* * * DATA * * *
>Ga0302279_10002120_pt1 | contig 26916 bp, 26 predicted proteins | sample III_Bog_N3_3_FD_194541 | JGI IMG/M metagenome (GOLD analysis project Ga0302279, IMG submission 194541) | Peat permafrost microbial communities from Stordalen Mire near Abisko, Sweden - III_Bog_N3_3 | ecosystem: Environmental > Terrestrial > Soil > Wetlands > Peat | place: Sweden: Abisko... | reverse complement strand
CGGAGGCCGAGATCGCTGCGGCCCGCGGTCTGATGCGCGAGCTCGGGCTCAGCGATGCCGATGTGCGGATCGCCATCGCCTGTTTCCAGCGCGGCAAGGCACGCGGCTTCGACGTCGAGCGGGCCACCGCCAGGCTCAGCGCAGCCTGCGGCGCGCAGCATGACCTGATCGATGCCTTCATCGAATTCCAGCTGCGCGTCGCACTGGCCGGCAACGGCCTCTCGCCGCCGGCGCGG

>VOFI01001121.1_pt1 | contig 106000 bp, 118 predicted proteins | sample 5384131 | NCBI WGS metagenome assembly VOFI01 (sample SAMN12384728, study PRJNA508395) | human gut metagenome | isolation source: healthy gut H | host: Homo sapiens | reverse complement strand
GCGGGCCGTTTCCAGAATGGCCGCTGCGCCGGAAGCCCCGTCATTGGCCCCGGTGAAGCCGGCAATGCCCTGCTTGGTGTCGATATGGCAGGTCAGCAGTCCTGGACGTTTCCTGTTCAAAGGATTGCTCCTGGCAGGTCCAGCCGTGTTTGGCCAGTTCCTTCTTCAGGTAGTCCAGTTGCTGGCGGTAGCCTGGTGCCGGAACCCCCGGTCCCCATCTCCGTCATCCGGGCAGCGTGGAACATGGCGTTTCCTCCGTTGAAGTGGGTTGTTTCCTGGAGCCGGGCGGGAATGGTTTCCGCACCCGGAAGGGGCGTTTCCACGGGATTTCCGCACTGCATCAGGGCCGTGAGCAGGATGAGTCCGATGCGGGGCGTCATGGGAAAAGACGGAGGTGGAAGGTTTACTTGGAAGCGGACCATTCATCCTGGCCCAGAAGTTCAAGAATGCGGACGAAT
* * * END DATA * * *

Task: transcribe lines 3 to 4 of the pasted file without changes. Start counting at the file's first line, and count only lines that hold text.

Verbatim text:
>VOFI01001121.1_pt1 | contig 106000 bp, 118 predicted proteins | sample 5384131 | NCBI WGS metagenome assembly VOFI01 (sample SAMN12384728, study PRJNA508395) | human gut metagenome | isolation source: healthy gut H | host: Homo sapiens | reverse complement strand
GCGGGCCGTTTCCAGAATGGCCGCTGCGCCGGAAGCCCCGTCATTGGCCCCGGTGAAGCCGGCAATGCCCTGCTTGGTGTCGATATGGCAGGTCAGCAGTCCTGGACGTTTCCTGTTCAAAGGATTGCTCCTGGCAGGTCCAGCCGTGTTTGGCCAGTTCCTTCTTCAGGTAGTCCAGTTGCTGGCGGTAGCCTGGTGCCGGAACCCCCGGTCCCCATCTCCGTCATCCGGGCAGCGTGGAACATGGCGTTTCCTCCGTTGAAGTGGGTTGTTTCCTGGAGCCGGGCGGGAATGGTTTCCGCACCCGGAAGGGGCGTTTCCACGGGATTTCCGCACTGCATCAGGGCCGTGAGCAGGATGAGTCCGATGCGGGGCGTCATGGGAAAAGACGGAGGTGGAAGGTTTACTTGGAAGCGGACCATTCATCCTGGCCCAGAAGTTCAAGAATGCGGACGAAT